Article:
Once upon a time, I used to be a weight loss blogger. I had a day of reckoning back in 2008, when I stepped on a scale and saw a number I never thought I would see. I am not sure exactly what clicked for me, but I decided enough was enough and began waking up to walk slowly on the treadmill. I counted calories. Days added up to weeks, which turned into months, and within the first year I lost 50 pounds. Over the course of 2 years, I lost 90 pounds, and I blogged the ups and downs, including what I’m sure now were boring posts about workouts and weigh-ins and my newly-discovered love of running. As the years passed and trials stacked themselves on top of each other like so many weights on a barbell, the number on the scale began ticking up, the workouts slowed until they stopped, and running took a backseat to ice packs and hip surgeries.
On Saturday, I had another day of reckoning. I weighed myself and saw a number I never thought I would see, one even higher than that fateful day 11 years ago. Within the past year alone I have gained almost 25 pounds. The Erin of January 2019 wouldn’t have cared much about this fact, since she was too busy sinking in the deep waters of depression, but the Erin of October 2019, the one who now has her head above water and has been treading there for the better part of a month? This Erin cares very much, and this Erin is going to do something about it.
Today, I’m going to start counting calories. I’m going to start practicing saying no to my sweet tooth. I’m going to learn all over again that delayed gratification is better than instant indulgence. I’m going to remember how it feels to see the number go down instead of up. I’m going to experience the satisfaction of honoring the Lord with my body and with my choices. I’m going to starve my flesh and feed my spirit with His Word when I am tempted. I’m going to say no to self-hatred and yes to adoration of the One who made me fearfully and wonderfully.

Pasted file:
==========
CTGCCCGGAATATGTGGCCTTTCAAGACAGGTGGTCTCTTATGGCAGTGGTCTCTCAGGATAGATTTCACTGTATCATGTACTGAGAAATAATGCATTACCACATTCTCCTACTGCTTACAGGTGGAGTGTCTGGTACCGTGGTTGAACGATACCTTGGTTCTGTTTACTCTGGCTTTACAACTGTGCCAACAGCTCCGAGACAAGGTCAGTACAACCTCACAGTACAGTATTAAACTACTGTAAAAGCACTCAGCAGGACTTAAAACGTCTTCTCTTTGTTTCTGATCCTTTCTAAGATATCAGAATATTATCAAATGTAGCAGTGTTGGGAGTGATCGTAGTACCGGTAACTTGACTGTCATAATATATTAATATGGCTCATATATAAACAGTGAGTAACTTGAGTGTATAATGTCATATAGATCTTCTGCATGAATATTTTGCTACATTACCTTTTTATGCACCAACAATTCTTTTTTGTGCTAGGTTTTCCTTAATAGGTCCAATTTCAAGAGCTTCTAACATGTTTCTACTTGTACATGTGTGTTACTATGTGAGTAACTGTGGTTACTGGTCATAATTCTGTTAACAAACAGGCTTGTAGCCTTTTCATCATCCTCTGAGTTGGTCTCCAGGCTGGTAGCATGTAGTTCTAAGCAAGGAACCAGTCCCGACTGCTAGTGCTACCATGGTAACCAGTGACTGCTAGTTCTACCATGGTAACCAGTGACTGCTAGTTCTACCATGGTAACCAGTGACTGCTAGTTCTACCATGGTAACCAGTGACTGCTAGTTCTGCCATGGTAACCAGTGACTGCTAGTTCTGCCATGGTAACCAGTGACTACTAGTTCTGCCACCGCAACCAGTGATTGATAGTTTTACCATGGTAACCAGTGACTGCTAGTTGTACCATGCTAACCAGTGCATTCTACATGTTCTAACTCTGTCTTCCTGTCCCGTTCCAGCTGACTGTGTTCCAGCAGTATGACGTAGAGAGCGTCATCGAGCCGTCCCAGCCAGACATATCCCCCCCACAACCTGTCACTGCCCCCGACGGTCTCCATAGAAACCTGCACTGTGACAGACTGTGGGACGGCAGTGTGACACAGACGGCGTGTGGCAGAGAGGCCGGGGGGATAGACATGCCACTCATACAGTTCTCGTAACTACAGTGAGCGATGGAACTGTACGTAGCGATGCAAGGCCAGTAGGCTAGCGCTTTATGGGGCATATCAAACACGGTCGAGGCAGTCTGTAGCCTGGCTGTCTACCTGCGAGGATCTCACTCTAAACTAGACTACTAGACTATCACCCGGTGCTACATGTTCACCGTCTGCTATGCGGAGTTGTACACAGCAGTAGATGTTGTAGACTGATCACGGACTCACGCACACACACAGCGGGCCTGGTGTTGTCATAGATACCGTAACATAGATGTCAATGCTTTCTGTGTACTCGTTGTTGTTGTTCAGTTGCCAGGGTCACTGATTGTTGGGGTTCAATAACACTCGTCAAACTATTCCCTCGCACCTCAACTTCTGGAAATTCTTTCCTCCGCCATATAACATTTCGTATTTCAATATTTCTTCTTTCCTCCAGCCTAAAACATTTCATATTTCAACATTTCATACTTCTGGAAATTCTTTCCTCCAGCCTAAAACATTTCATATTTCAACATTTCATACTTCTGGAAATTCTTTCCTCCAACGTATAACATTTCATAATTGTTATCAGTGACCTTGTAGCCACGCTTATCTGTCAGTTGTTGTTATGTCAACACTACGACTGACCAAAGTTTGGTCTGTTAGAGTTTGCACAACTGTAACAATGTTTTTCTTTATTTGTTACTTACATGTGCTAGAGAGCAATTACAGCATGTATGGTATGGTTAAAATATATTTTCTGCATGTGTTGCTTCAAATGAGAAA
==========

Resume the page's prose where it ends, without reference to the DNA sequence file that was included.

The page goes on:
I’m also going to have bad days. I’ll have failures. I’ll have times when I question if I’ll ever get where I want and need to be. But what I don’t want to have is more regret. Even if all I have at the end of this year is 79 days of trying to lose weight (yes, there really are only 79 days left in the year–I counted), that’s more than I had at the beginning. I’ll at least have 79 days of trying to make better choices. 79 days of saying no to defeat and yes to discipline. 79 days of choosing joy over pity, and worship over worry.
The complicated thing about weight loss for me is that it’s not just a physical thing. The number on the scale is merely a reflection of an uglier reality: food is my drug, and I am addicted. I have been worshiping at the altar of food and giving it far too much of myself. I have looked to food to fill a place in my life that only God can truly satisfy. I am tired of being enslaved. My soul needs this change even more than my body. I wish that food addiction weren’t a part of my story, but it is, and it’s time to start the next chapter.
I honestly don’t know how much I will blog about this. I have no aspirations of becoming a weight loss blogger, but I also know that accountability–even the kind of accountability that comes from having a blog–is beneficial. I hope you will join me for this next chapter, in whatever form it takes. Hopefully the ending will be worth it.